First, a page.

Here is just a small selection of the benefits that are made possible through community fiber in Davis:

Best Internet. Truly unlimited, reliable and lightning-fast Internet service at prices that may match–or even beat–currently available triple play plans. Our community nonprofit manages the network and leases access to the network on behalf of the city and citizens to provide roaring speed Internet services over the network.

Business Development. When technology companies discover all the buildings in Davis, residential and commercial, have fiber optic capability, that will pull their interest, we make it on their list. When they discover the open access and community network aspects of our fiber optic, it will be the key decision point for location to our community.

Privacy. The Electronic Frontier Foundation’s fourth annual “Who Has Your Back” report has made clear that major Internet providers in the US (including those in Davis) lag in privacy protections. A community fiber network will give you choices of providers who aren’t basing their revenue (in part) on selling data about you.

Concomitant Benefit. Reduced maintenance costs, buried and reliable fiber cable, powered by light, means drastically reduced truck rolls. Horizontal boring in neighborhoods, for fiber conduit, can be timed jointly with resurfacing roads. Neighborhood fiber cabinets can become solar powered networked bus stops.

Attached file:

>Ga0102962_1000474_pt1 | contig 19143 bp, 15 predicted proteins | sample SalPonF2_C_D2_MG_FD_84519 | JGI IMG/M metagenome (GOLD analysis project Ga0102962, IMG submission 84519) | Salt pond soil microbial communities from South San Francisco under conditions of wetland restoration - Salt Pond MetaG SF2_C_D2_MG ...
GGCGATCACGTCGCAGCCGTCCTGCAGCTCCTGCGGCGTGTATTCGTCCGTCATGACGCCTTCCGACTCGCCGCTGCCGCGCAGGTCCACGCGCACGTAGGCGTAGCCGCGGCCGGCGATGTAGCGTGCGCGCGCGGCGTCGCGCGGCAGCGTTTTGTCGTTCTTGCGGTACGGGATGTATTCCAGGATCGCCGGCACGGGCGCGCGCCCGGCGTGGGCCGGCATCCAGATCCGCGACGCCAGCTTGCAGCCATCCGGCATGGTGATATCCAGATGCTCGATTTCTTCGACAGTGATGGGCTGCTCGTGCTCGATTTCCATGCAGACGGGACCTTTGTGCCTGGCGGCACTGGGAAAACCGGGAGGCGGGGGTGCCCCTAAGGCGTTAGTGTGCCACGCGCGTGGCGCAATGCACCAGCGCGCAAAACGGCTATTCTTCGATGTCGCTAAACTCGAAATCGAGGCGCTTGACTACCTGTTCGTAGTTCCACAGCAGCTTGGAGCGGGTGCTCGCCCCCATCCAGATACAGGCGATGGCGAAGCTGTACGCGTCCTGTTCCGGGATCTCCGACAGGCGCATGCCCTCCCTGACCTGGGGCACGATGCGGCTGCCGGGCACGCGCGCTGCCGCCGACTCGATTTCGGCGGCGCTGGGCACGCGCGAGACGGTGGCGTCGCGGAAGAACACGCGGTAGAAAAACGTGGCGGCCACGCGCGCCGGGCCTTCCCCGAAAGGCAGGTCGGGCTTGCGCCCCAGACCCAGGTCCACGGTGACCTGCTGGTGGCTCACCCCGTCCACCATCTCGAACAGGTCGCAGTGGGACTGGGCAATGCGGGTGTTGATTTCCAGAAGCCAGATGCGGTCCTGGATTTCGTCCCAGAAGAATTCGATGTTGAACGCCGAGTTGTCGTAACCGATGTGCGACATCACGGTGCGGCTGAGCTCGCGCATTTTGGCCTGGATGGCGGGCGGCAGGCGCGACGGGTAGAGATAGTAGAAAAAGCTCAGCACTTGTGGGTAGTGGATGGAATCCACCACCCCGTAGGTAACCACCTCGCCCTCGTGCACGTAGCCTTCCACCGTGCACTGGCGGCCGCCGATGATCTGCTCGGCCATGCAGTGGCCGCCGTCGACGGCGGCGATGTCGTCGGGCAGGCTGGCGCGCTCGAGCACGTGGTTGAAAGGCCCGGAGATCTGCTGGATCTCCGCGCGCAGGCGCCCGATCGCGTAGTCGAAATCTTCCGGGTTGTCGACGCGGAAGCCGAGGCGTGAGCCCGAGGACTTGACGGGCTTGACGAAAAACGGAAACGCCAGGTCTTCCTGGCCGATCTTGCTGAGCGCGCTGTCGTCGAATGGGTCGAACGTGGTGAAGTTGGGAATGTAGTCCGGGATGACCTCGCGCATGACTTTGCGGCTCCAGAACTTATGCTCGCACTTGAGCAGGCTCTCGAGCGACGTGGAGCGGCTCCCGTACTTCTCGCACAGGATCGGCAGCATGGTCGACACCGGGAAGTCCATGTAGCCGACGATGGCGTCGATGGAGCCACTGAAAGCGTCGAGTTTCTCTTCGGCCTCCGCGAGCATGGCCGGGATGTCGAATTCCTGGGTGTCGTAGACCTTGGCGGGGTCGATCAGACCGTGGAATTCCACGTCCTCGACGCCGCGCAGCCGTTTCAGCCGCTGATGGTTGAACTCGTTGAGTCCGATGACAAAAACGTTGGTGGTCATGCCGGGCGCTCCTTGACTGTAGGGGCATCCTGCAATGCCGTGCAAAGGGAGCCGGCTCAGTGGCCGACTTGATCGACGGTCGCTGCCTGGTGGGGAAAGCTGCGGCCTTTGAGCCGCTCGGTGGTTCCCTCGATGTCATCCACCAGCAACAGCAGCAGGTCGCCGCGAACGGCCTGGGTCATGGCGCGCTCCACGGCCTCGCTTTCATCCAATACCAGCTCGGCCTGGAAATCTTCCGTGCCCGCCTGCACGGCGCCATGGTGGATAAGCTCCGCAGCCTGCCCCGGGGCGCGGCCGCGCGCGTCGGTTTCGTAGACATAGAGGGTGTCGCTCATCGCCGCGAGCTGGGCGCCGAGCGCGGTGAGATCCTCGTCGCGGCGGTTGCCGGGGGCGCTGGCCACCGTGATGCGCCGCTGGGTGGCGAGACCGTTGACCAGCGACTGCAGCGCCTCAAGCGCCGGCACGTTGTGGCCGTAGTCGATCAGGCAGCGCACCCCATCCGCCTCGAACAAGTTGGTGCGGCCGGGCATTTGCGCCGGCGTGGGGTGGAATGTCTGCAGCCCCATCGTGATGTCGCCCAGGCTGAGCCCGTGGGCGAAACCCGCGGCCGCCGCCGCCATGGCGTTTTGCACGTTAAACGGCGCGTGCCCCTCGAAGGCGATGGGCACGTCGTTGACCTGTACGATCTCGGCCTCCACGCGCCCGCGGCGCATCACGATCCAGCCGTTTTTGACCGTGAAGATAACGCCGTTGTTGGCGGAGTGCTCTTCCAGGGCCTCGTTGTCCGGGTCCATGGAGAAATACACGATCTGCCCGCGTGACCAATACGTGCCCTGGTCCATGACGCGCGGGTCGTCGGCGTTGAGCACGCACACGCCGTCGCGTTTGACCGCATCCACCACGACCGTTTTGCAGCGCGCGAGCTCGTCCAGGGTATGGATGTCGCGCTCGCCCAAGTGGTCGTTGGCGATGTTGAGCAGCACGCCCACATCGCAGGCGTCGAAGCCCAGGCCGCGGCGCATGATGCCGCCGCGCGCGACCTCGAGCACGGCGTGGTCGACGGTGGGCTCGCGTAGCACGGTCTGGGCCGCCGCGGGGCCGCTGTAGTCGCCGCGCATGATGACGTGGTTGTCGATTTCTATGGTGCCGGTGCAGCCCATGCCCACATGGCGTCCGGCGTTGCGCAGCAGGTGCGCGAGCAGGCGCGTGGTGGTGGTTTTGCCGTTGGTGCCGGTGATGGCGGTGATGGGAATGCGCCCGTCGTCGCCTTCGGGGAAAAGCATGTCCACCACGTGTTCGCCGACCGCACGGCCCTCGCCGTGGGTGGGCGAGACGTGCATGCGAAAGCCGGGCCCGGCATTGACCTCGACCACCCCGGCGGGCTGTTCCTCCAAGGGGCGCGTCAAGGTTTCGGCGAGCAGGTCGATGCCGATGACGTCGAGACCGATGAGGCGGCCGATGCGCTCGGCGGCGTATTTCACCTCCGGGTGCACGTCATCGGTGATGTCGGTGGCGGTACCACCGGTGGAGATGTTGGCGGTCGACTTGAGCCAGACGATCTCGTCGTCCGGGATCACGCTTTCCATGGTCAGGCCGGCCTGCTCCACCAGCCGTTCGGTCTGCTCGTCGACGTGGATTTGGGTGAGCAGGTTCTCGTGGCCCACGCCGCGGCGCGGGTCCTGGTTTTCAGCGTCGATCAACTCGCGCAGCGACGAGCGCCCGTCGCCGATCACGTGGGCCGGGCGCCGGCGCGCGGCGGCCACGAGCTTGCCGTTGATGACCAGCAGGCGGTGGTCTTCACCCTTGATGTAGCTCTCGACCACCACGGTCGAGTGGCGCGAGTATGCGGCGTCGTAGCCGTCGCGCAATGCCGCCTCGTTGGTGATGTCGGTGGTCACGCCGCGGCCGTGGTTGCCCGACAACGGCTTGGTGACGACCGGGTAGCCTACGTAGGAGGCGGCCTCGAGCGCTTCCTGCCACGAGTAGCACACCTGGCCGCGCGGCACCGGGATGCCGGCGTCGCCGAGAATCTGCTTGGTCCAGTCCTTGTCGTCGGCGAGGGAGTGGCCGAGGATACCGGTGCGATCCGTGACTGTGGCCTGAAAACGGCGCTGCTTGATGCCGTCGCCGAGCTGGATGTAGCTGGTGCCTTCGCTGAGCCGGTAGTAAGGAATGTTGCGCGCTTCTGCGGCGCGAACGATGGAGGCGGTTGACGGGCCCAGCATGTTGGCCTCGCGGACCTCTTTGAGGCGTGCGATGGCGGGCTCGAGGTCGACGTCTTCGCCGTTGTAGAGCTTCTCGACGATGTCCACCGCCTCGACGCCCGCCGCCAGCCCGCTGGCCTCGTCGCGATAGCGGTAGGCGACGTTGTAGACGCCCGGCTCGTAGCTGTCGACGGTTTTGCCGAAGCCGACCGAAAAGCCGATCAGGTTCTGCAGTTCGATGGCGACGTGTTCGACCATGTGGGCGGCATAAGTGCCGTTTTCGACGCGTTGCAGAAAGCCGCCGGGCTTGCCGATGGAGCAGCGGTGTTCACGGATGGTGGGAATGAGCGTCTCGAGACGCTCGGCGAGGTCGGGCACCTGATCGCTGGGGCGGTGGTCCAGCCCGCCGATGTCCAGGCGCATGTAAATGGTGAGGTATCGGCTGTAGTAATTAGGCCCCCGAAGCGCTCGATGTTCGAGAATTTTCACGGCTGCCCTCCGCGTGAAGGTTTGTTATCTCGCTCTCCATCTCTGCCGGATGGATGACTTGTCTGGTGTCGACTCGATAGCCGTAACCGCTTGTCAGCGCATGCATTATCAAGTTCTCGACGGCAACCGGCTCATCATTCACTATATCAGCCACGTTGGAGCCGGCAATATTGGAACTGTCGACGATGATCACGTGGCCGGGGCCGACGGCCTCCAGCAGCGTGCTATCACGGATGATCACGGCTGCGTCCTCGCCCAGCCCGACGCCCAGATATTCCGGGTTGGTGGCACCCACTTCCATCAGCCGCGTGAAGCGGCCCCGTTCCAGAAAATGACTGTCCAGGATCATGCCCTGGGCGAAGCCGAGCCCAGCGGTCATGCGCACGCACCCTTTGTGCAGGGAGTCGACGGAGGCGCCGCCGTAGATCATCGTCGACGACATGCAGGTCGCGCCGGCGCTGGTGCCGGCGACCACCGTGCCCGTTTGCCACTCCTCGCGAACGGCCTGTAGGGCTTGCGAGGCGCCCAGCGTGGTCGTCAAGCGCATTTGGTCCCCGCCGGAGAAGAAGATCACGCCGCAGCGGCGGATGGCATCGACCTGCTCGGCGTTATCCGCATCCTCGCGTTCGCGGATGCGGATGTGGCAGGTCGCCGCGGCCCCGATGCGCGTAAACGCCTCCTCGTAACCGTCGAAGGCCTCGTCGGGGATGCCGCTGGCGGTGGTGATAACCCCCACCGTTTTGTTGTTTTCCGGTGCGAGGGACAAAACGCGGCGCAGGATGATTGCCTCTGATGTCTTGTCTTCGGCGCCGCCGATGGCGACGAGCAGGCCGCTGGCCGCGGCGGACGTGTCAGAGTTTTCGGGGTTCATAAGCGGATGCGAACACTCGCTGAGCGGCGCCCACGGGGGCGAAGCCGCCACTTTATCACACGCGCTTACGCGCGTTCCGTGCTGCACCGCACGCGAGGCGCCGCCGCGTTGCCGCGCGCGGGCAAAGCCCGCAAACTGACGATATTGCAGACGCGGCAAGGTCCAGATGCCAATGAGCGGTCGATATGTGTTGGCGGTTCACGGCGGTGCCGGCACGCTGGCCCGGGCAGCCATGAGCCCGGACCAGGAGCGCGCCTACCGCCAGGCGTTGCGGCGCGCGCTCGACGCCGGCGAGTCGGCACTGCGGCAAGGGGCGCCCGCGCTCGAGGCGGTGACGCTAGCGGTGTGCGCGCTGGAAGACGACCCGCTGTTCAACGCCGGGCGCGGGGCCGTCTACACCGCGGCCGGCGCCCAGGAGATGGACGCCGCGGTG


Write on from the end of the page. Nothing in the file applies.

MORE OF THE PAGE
City. Cost recovery through regular and reasonable utility service fees to all home and business owners enjoying the fibers benefits, this pays back the investment. Plus, our city gets an asset, which it realizes revenues on, by leasing access to its fibers to the various retail ISPs you will purchase gigabit service from.

Choice. Your pick from a variety of internet, television, and phone options from multiple providers, all served from the City network. Easy to switch, because they all are virtually on the same physical network. As the city network is being built, our community network non-profit, contracts with these private companies to provide Internet access with our network.

Access. Fast Access Everywhere. When we connect all the homes and businesses, we can make sure everyone has at least basic level network access. The DavisGIG network increases the purchasing power of our citizens who get access to much faster speeds from the private providers leasing access to the network electronics and fiber-optic cables, but it also puts a floor under the entire town, ensuring that no residents are left without some basic level of access to the ‘Net.